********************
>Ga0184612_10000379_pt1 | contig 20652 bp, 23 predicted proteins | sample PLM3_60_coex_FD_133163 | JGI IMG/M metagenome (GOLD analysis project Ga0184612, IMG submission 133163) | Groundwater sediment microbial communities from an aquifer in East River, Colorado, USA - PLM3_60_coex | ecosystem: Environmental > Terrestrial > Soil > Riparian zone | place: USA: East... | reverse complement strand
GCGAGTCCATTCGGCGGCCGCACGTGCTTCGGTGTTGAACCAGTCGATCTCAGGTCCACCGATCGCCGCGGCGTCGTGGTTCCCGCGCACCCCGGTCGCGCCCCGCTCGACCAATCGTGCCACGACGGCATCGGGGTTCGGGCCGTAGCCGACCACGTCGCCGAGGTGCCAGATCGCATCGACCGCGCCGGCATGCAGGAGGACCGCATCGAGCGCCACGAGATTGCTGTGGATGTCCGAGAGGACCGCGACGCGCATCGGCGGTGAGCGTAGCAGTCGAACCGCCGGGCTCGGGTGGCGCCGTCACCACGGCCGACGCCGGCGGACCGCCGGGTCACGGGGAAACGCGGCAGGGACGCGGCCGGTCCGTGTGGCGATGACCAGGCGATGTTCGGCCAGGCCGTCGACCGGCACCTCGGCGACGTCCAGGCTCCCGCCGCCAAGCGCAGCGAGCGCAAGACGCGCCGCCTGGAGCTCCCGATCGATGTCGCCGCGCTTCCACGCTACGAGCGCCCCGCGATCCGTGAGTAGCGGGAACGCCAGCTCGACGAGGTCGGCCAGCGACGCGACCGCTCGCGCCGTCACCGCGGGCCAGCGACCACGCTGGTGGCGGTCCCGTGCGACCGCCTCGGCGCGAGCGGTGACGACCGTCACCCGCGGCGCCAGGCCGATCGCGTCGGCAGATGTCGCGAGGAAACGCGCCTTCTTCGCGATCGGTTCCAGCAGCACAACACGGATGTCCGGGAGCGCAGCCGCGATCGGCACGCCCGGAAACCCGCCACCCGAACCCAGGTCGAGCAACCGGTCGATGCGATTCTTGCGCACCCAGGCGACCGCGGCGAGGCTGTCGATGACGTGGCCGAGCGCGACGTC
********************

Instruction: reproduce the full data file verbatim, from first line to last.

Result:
>Ga0184612_10000379_pt1 | contig 20652 bp, 23 predicted proteins | sample PLM3_60_coex_FD_133163 | JGI IMG/M metagenome (GOLD analysis project Ga0184612, IMG submission 133163) | Groundwater sediment microbial communities from an aquifer in East River, Colorado, USA - PLM3_60_coex | ecosystem: Environmental > Terrestrial > Soil > Riparian zone | place: USA: East... | reverse complement strand
GCGAGTCCATTCGGCGGCCGCACGTGCTTCGGTGTTGAACCAGTCGATCTCAGGTCCACCGATCGCCGCGGCGTCGTGGTTCCCGCGCACCCCGGTCGCGCCCCGCTCGACCAATCGTGCCACGACGGCATCGGGGTTCGGGCCGTAGCCGACCACGTCGCCGAGGTGCCAGATCGCATCGACCGCGCCGGCATGCAGGAGGACCGCATCGAGCGCCACGAGATTGCTGTGGATGTCCGAGAGGACCGCGACGCGCATCGGCGGTGAGCGTAGCAGTCGAACCGCCGGGCTCGGGTGGCGCCGTCACCACGGCCGACGCCGGCGGACCGCCGGGTCACGGGGAAACGCGGCAGGGACGCGGCCGGTCCGTGTGGCGATGACCAGGCGATGTTCGGCCAGGCCGTCGACCGGCACCTCGGCGACGTCCAGGCTCCCGCCGCCAAGCGCAGCGAGCGCAAGACGCGCCGCCTGGAGCTCCCGATCGATGTCGCCGCGCTTCCACGCTACGAGCGCCCCGCGATCCGTGAGTAGCGGGAACGCCAGCTCGACGAGGTCGGCCAGCGACGCGACCGCTCGCGCCGTCACCGCGGGCCAGCGACCACGCTGGTGGCGGTCCCGTGCGACCGCCTCGGCGCGAGCGGTGACGACCGTCACCCGCGGCGCCAGGCCGATCGCGTCGGCAGATGTCGCGAGGAAACGCGCCTTCTTCGCGATCGGTTCCAGCAGCACAACACGGATGTCCGGGAGCGCAGCCGCGATCGGCACGCCCGGAAACCCGCCACCCGAACCCAGGTCGAGCAACCGGTCGATGCGATTCTTGCGCACCCAGGCGACCGCGGCGAGGCTGTCGATGACGTGGCCGAGCGCGACGTC